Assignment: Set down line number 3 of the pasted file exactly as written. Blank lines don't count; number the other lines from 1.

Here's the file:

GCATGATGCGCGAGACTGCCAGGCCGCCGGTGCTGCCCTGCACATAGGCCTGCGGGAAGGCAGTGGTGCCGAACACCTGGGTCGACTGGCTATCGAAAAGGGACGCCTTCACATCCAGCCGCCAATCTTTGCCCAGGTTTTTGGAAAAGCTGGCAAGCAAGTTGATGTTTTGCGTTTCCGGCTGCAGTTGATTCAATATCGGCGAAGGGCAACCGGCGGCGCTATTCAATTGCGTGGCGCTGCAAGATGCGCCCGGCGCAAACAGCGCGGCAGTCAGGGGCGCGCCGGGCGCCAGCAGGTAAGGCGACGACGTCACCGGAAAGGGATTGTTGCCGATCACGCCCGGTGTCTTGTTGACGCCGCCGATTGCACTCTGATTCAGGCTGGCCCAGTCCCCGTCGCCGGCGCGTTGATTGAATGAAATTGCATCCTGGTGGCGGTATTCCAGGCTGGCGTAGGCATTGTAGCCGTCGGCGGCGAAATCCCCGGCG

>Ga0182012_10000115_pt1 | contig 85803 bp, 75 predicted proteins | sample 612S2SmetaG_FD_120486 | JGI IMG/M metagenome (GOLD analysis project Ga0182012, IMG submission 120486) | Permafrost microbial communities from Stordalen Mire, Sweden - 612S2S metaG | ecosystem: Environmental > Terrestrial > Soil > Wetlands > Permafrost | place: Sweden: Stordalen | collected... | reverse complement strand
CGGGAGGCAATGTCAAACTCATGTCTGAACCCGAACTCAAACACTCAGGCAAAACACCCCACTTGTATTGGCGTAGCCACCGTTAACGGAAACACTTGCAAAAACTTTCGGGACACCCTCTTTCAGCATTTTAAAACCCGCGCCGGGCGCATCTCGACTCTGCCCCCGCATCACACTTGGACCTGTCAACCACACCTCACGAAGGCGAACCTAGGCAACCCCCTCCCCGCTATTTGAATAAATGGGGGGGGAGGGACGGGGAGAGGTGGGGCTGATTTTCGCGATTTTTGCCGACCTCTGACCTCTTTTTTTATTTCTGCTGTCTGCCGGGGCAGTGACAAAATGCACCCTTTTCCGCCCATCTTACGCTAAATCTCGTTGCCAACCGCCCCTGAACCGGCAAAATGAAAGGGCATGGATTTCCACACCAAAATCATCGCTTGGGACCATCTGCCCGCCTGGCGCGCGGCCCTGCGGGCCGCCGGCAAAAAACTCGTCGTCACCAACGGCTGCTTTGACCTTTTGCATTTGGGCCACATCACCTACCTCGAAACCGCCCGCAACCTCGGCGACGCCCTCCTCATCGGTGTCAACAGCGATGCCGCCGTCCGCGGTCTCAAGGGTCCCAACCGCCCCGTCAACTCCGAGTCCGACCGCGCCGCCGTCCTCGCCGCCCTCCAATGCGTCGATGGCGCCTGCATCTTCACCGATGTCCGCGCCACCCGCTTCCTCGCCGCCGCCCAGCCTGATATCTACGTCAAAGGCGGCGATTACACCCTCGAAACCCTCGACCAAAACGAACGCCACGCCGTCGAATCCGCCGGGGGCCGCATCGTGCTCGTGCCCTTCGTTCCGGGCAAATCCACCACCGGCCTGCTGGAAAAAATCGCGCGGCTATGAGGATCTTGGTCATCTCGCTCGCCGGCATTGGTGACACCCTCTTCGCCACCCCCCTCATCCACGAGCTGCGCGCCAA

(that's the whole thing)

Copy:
CGGGAGGCAATGTCAAACTCATGTCTGAACCCGAACTCAAACACTCAGGCAAAACACCCCACTTGTATTGGCGTAGCCACCGTTAACGGAAACACTTGCAAAAACTTTCGGGACACCCTCTTTCAGCATTTTAAAACCCGCGCCGGGCGCATCTCGACTCTGCCCCCGCATCACACTTGGACCTGTCAACCACACCTCACGAAGGCGAACCTAGGCAACCCCCTCCCCGCTATTTGAATAAATGGGGGGGGAGGGACGGGGAGAGGTGGGGCTGATTTTCGCGATTTTTGCCGACCTCTGACCTCTTTTTTTATTTCTGCTGTCTGCCGGGGCAGTGACAAAATGCACCCTTTTCCGCCCATCTTACGCTAAATCTCGTTGCCAACCGCCCCTGAACCGGCAAAATGAAAGGGCATGGATTTCCACACCAAAATCATCGCTTGGGACCATCTGCCCGCCTGGCGCGCGGCCCTGCGGGCCGCCGGCAAAAAACTCGTCGTCACCAACGGCTGCTTTGACCTTTTGCATTTGGGCCACATCACCTACCTCGAAACCGCCCGCAACCTCGGCGACGCCCTCCTCATCGGTGTCAACAGCGATGCCGCCGTCCGCGGTCTCAAGGGTCCCAACCGCCCCGTCAACTCCGAGTCCGACCGCGCCGCCGTCCTCGCCGCCCTCCAATGCGTCGATGGCGCCTGCATCTTCACCGATGTCCGCGCCACCCGCTTCCTCGCCGCCGCCCAGCCTGATATCTACGTCAAAGGCGGCGATTACACCCTCGAAACCCTCGACCAAAACGAACGCCACGCCGTCGAATCCGCCGGGGGCCGCATCGTGCTCGTGCCCTTCGTTCCGGGCAAATCCACCACCGGCCTGCTGGAAAAAATCGCGCGGCTATGAGGATCTTGGTCATCTCGCTCGCCGGCATTGGTGACACCCTCTTCGCCACCCCCCTCATCCACGAGCTGCGCGCCAA